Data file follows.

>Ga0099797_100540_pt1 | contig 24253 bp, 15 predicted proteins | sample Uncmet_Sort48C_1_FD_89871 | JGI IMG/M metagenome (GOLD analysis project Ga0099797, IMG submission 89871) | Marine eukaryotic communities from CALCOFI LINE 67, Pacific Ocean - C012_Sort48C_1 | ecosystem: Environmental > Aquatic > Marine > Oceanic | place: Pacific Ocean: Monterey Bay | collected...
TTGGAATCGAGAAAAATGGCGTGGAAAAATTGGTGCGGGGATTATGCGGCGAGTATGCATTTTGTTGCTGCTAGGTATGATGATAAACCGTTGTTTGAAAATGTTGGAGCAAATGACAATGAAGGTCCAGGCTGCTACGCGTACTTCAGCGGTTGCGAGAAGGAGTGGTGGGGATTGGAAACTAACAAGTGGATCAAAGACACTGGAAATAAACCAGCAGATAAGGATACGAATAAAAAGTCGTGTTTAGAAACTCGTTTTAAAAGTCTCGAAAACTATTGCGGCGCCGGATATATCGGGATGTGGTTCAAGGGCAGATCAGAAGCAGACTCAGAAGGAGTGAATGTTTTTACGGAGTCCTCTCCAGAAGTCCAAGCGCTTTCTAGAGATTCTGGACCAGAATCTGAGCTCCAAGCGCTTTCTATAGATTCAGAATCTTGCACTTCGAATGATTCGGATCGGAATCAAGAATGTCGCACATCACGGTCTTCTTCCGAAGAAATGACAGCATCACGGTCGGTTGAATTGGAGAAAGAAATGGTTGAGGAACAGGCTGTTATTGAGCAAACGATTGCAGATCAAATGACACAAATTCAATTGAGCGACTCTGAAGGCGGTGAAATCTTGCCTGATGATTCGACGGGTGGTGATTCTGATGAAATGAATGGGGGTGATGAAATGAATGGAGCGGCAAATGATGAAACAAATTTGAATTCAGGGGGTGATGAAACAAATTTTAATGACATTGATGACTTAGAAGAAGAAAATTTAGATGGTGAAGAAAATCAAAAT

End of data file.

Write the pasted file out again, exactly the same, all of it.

>Ga0099797_100540_pt1 | contig 24253 bp, 15 predicted proteins | sample Uncmet_Sort48C_1_FD_89871 | JGI IMG/M metagenome (GOLD analysis project Ga0099797, IMG submission 89871) | Marine eukaryotic communities from CALCOFI LINE 67, Pacific Ocean - C012_Sort48C_1 | ecosystem: Environmental > Aquatic > Marine > Oceanic | place: Pacific Ocean: Monterey Bay | collected...
TTGGAATCGAGAAAAATGGCGTGGAAAAATTGGTGCGGGGATTATGCGGCGAGTATGCATTTTGTTGCTGCTAGGTATGATGATAAACCGTTGTTTGAAAATGTTGGAGCAAATGACAATGAAGGTCCAGGCTGCTACGCGTACTTCAGCGGTTGCGAGAAGGAGTGGTGGGGATTGGAAACTAACAAGTGGATCAAAGACACTGGAAATAAACCAGCAGATAAGGATACGAATAAAAAGTCGTGTTTAGAAACTCGTTTTAAAAGTCTCGAAAACTATTGCGGCGCCGGATATATCGGGATGTGGTTCAAGGGCAGATCAGAAGCAGACTCAGAAGGAGTGAATGTTTTTACGGAGTCCTCTCCAGAAGTCCAAGCGCTTTCTAGAGATTCTGGACCAGAATCTGAGCTCCAAGCGCTTTCTATAGATTCAGAATCTTGCACTTCGAATGATTCGGATCGGAATCAAGAATGTCGCACATCACGGTCTTCTTCCGAAGAAATGACAGCATCACGGTCGGTTGAATTGGAGAAAGAAATGGTTGAGGAACAGGCTGTTATTGAGCAAACGATTGCAGATCAAATGACACAAATTCAATTGAGCGACTCTGAAGGCGGTGAAATCTTGCCTGATGATTCGACGGGTGGTGATTCTGATGAAATGAATGGGGGTGATGAAATGAATGGAGCGGCAAATGATGAAACAAATTTGAATTCAGGGGGTGATGAAACAAATTTTAATGACATTGATGACTTAGAAGAAGAAAATTTAGATGGTGAAGAAAATCAAAAT